Bullying affects people from all walks of life, but research suggests significantly higher rates for people with a disability.
A recent Australian survey showed that 52% of students with a disability had experienced bullying at school (including social exclusion, teasing, threats and intimidation), while an American study of over 7,200 people with disabilities, family members, advocates, service providers and other professionals found that abuse of people with a disability was widespread and often overlooked.
The findings showed that:
- More than 7 in 10 people with a disability say they’ve been abused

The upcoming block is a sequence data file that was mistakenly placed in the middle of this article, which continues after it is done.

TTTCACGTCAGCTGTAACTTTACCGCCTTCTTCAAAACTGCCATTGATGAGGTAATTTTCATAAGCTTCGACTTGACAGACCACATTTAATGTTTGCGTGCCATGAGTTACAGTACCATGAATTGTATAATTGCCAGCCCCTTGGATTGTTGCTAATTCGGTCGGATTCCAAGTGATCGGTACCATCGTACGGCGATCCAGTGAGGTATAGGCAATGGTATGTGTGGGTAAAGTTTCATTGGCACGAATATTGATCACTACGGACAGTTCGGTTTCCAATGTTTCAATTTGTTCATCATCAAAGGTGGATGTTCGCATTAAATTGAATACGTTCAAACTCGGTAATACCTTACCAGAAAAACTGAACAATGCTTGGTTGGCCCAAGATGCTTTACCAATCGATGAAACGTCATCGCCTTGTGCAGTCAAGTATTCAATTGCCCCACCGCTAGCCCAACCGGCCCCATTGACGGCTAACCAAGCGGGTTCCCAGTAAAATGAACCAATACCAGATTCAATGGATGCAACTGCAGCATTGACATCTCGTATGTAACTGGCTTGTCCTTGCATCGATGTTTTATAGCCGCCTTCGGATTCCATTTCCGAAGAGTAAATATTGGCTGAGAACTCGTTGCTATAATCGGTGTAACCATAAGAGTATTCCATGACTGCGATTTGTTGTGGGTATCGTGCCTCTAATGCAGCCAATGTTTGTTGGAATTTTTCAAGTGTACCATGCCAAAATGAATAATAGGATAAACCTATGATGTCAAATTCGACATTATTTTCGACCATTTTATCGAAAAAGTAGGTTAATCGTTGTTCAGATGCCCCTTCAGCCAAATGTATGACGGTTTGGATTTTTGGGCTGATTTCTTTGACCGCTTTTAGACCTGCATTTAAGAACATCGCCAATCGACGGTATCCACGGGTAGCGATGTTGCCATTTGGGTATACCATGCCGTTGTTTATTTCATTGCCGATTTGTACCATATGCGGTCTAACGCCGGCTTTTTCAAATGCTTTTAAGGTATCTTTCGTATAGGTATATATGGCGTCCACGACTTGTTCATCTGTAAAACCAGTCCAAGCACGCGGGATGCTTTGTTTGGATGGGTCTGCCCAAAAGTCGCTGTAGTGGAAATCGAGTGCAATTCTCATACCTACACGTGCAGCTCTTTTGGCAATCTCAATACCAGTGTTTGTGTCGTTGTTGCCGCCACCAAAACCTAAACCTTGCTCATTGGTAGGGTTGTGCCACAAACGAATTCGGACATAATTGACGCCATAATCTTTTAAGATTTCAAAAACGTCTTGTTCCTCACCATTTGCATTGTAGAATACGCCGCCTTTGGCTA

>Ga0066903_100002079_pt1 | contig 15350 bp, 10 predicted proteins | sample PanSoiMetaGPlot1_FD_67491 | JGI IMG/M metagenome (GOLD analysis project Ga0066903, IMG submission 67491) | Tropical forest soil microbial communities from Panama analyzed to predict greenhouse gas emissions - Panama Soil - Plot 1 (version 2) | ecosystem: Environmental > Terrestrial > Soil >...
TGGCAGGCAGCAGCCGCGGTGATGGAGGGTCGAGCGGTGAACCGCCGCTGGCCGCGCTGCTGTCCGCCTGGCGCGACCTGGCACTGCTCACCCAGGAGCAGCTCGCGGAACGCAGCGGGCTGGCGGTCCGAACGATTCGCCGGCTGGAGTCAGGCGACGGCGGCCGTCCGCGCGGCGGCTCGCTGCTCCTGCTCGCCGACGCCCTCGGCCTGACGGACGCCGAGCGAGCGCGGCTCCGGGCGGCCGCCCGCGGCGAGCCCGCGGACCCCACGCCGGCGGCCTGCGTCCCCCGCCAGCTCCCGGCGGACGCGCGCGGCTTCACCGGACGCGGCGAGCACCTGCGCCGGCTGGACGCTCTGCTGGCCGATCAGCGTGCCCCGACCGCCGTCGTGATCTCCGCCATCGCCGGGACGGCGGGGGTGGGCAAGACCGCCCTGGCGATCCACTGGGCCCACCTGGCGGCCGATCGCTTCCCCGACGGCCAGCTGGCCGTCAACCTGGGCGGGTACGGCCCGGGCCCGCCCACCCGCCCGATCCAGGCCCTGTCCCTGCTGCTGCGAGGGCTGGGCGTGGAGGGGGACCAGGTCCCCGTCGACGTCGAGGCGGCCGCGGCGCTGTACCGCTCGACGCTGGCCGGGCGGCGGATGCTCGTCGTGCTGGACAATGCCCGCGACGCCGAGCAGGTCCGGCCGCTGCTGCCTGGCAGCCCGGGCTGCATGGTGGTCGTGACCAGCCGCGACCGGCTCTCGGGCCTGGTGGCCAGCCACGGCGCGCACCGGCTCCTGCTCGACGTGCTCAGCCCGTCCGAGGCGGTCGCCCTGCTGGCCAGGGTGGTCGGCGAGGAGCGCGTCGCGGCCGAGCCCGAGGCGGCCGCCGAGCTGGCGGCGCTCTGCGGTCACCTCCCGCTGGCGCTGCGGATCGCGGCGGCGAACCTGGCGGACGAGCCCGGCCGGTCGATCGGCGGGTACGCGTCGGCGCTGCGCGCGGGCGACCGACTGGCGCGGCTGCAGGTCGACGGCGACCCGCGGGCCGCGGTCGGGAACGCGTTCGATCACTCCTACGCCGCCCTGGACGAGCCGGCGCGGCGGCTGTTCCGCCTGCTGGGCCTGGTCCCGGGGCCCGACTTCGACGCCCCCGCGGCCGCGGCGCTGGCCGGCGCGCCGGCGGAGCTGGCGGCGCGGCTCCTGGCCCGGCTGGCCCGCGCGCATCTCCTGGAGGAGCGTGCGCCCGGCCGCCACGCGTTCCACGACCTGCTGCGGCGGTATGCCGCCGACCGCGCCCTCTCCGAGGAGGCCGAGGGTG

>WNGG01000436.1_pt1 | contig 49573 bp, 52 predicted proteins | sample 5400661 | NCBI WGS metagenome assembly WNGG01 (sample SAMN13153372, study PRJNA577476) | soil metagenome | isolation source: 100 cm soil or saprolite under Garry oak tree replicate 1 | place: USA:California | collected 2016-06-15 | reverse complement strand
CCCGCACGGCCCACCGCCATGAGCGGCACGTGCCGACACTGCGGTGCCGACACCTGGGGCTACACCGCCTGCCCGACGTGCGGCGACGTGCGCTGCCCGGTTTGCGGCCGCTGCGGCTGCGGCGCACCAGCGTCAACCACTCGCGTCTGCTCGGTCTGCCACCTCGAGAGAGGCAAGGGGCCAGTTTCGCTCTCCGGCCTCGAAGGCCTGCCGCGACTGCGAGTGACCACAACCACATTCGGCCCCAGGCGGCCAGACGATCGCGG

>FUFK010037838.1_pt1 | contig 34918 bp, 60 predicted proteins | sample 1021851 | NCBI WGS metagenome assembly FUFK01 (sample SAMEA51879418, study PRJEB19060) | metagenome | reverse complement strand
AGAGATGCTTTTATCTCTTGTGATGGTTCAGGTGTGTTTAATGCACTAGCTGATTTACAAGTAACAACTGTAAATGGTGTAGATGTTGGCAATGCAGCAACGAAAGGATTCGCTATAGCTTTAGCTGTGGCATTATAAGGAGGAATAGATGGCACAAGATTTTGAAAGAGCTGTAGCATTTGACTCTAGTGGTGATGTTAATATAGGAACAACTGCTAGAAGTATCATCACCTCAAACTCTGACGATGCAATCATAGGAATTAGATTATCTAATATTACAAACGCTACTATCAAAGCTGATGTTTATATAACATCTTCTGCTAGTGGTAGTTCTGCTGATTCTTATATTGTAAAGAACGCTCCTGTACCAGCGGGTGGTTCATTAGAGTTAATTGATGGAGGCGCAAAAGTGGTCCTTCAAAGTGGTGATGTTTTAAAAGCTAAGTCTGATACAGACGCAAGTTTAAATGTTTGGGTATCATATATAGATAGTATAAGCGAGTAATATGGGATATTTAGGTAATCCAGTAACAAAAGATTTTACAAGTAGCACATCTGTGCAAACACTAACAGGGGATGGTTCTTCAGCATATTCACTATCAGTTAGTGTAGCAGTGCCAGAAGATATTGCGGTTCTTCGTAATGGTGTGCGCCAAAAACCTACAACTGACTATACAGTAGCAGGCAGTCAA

- Over 60 percent of family members indicated that their loved one with special needs had been mistreated
- In about half of cases, victims said they experienced physical abuse
- Nearly 90 percent of those indicated they were verbally or emotionally harmed.
People with a disability can also bully others.
Bullying is not a harmless activity. It can lead to:
- Depression and anxiety
- Decrease in grades/school drop out
- Loss of appetite
- Absenteeism from work
We’ve produced the first in a series of Easy Read guides specifically for people with an intellectual disability, with our first one covering understanding and addressing bullying - whether the person is being bullied, is the bully, or is a bystander.
You can also use this guide to start a conversation about bullying with the person you care for.
Step up and say NO to bullying! For people with an intellectual disability.
Click on the image below to download your copy.